Those close to the program might never forget it either. Staff members say it was, indeed, the first catcher-to-first double play ball the Tigers have had since Mainieri took over in 2007.
Scivicque, from the tiny town of Maurepas, did it catching three games in three days — the first time he’s done that this year. He also had two hits to extend his hitting streak to seven games.
“You’ve got to put a lot of focus to it,” he said. “Before the pitch, I let the corner infielders know that if the ball is hit hard to them, you come to me. I was expecting it. As soon as it hit the ground, I come up to the plate to receive it. Conner gave me a perfect feed to give it back to Chinea.”
Boom, bang. LSU was out of the inning.
“Amazingly clutch,” Mainieri said afterward, a relieved look crawling across his face.
After all, LSU had accomplished something special – winning the last two games of a three-game league set after losing Game 1. The Tigers have done that just once (Texas A&M, 2013) since 2010. They had dropped the opening game of 10 series during that span.
“There’s always a point in the year where you’re team just becomes a team,” Mainieri said. “I feel like that (during) these last two games.”
His defense — a point of pride for the coach — stole the show.
Chinea made a handful of picks at first base and had an unassisted play on a hard hit with two runners on base in the second. Bregman — he’s committed one error in 24 starts — made two inning-ending forceout plays with runners on base.
He ended the game by slinging a grounder hit to the far side of second base to first, leaving two more stranded with a three-run lead.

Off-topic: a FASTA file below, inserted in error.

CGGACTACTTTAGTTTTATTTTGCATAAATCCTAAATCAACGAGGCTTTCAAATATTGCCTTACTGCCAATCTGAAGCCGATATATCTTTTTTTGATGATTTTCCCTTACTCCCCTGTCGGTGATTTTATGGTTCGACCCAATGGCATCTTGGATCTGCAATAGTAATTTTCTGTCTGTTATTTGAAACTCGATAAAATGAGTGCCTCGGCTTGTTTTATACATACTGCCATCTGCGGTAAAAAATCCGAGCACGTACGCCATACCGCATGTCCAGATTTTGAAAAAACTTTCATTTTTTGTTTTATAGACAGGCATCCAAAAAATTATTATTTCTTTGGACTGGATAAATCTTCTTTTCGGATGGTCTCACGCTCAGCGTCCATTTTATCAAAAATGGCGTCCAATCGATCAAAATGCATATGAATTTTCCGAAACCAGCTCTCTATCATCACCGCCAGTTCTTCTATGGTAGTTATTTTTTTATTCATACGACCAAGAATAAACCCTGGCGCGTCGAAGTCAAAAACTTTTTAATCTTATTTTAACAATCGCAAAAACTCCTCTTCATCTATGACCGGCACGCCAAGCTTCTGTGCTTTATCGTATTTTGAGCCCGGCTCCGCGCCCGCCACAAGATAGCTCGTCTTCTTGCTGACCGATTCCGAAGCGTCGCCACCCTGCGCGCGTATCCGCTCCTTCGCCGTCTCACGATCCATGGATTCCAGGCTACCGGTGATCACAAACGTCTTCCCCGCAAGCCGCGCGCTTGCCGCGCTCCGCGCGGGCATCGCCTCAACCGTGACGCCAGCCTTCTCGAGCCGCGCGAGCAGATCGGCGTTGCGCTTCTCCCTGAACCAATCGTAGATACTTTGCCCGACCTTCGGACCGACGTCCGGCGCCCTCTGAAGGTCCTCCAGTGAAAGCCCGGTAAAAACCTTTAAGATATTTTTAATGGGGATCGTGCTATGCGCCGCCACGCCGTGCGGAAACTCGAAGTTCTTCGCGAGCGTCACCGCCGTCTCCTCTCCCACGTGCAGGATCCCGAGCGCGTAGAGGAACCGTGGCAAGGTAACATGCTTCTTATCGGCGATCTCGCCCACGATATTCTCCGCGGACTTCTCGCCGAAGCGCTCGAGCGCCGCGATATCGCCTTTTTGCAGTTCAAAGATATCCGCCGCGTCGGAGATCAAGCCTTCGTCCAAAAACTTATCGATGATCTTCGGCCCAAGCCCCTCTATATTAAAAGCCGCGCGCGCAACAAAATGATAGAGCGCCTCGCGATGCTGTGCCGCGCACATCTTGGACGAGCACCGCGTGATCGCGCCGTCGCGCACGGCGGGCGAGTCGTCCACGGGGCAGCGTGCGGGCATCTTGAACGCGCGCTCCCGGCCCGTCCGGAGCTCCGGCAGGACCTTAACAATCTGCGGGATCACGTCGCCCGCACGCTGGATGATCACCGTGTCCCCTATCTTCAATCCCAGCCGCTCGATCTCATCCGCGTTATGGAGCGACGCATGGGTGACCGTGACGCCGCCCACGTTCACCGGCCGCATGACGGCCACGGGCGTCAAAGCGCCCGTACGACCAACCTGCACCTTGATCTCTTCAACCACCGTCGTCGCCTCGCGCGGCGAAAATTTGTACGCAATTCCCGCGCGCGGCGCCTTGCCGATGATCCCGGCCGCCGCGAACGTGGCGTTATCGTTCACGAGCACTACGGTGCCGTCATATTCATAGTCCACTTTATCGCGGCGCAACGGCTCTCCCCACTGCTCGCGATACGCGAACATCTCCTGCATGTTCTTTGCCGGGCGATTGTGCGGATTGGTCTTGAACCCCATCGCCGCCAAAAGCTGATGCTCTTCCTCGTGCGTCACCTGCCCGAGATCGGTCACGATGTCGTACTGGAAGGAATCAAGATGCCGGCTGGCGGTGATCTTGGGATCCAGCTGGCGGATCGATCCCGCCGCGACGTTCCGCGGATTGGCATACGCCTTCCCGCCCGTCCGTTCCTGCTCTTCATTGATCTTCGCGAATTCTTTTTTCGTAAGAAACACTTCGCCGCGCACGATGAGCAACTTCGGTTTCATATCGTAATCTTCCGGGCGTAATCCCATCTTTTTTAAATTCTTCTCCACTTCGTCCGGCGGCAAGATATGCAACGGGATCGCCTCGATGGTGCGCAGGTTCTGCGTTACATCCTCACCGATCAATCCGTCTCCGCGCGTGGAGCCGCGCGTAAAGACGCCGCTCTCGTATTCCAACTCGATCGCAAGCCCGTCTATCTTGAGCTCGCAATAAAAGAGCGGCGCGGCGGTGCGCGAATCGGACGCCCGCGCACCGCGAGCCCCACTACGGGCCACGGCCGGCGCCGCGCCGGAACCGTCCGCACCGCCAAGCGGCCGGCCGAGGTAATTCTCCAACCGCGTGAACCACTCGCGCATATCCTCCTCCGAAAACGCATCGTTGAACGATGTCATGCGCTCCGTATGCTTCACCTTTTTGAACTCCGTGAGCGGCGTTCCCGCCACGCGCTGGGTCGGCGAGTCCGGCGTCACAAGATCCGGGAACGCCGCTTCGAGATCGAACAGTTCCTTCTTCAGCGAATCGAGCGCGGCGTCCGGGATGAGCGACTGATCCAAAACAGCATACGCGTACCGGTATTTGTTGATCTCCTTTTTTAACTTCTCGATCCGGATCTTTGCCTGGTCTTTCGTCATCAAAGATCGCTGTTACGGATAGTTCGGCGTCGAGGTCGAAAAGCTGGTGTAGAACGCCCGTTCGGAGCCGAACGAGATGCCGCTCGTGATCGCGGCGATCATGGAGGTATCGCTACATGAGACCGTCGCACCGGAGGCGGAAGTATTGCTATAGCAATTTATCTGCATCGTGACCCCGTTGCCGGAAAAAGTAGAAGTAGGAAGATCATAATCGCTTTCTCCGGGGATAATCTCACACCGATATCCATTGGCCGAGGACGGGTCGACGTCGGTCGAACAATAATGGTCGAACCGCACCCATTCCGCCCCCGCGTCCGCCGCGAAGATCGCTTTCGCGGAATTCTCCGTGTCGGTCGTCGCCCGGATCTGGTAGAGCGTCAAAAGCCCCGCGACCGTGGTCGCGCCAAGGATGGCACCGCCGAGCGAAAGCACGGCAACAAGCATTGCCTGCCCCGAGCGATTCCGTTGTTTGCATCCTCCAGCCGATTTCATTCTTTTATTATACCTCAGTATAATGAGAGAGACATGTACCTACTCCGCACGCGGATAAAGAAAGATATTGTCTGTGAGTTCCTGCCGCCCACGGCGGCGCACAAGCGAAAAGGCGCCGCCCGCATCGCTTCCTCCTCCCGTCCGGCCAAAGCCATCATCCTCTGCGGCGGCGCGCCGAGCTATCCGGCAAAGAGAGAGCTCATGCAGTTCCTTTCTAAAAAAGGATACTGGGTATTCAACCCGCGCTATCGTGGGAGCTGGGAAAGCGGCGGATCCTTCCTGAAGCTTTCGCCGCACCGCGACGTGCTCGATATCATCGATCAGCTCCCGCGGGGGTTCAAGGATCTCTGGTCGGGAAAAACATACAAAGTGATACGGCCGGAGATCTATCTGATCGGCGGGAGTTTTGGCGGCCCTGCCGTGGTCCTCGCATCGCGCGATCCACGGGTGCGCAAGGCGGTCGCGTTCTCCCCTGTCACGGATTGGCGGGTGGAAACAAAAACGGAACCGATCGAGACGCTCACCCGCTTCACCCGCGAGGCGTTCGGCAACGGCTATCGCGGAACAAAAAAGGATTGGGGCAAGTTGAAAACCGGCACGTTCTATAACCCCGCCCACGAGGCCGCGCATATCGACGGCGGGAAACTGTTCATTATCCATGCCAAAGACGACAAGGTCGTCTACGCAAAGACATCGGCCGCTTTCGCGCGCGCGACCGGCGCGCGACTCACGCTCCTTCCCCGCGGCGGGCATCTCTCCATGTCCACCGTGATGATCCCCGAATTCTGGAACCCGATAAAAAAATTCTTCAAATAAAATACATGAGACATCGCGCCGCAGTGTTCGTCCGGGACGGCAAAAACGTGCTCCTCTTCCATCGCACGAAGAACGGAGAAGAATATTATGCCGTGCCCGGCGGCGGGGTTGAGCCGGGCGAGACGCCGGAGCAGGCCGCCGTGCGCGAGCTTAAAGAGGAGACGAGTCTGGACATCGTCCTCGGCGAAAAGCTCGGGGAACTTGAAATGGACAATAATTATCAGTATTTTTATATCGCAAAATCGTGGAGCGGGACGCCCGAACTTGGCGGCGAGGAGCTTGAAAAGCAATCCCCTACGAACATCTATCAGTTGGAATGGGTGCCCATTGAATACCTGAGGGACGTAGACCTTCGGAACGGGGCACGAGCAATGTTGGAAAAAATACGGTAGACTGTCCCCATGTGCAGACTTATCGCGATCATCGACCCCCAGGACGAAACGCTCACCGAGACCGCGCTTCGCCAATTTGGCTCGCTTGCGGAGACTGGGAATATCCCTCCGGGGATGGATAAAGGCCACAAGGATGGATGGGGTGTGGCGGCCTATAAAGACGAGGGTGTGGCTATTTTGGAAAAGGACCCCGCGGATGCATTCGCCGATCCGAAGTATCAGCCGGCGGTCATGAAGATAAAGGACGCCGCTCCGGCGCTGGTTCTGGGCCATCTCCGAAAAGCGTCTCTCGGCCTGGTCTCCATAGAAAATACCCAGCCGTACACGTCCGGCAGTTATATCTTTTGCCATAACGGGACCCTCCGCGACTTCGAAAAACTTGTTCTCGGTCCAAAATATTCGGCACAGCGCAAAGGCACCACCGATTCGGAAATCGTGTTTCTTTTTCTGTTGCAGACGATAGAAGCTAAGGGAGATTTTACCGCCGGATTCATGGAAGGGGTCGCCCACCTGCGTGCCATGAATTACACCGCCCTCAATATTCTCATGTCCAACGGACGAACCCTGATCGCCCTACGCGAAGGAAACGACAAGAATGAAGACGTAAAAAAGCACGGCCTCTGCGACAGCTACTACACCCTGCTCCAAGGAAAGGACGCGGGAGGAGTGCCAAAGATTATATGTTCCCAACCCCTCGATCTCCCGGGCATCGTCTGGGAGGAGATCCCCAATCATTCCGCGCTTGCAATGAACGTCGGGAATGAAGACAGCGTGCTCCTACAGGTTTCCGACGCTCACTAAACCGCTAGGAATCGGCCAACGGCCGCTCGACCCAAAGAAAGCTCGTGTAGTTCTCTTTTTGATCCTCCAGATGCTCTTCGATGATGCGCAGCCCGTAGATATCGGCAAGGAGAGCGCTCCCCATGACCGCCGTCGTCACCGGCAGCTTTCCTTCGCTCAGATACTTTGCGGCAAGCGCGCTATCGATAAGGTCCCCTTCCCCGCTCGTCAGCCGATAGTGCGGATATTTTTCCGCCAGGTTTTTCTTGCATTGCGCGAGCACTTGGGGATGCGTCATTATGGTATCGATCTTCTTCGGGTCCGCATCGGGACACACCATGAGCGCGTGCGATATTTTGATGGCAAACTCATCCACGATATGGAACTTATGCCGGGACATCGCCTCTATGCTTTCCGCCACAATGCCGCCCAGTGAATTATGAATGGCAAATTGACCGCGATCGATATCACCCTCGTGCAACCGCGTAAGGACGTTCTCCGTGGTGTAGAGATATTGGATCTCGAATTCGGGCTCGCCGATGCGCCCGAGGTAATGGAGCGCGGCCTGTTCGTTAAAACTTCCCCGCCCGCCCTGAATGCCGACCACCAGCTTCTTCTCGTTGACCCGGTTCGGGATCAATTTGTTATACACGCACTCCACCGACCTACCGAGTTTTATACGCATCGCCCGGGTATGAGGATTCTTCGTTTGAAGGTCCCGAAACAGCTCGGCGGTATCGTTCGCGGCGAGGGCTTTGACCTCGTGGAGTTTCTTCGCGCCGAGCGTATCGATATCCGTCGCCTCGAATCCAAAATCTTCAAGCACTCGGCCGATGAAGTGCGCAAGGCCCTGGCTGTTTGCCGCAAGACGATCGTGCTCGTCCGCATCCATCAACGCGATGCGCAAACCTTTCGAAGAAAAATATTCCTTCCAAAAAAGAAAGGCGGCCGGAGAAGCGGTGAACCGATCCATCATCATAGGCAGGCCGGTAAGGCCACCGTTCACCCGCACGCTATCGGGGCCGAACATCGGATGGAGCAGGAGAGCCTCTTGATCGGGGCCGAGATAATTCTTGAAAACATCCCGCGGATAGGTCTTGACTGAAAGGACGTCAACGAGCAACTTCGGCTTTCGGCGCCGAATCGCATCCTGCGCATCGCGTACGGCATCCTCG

Foster — owner of a solo homer in this one — made the toughest play since taking over at second base two weeks ago, and left fielder Jake Fraley made a hard charging, half-dive of a line drive for the second out in a pressure-packed eighth inning.
“Even though our relief pitching struggled,” Mainieri said, “I think our defense bailed them out there.”
In the eighth, the coach had to bring on closer Jesse Stallings after Alden Cartwright and Collin Strall allowed four base runners — two walks, a hit batter and single. He retired the next two, getting that grab from Fraley in left.
Mark Laird made a running catch in foul territory in the ninth, too, in addition to his two-hit day, and the Tigers got a four-hit outburst from Catholic High graduate Chris Sciambra, who entered the weekend as a reserve.
The bats were popping again. LSU had 43 hits in the three games, the most in a three-game set this season.
Arkansas starter Trey Killian, the Hogs’ best hurler, lasted six innings, giving up nine hits but just three runs. LSU took Arkansas’ top reliever, Zach Jackson, for two runs and three hits.
“We knew we had to bounce back from the tough loss the first night,” Foster said. “We had two freshmen coming out and starting for us (Alex Lange and Godfrey). We had confidence in them, came out picked up the bats and made the plays for them.”
One in specific: 5-2-3.
“Championship teams win these kind of games,” Bregman said. “This is just another example of it.”
Follow Ross Dellenger on Twitter: @DellengerAdv.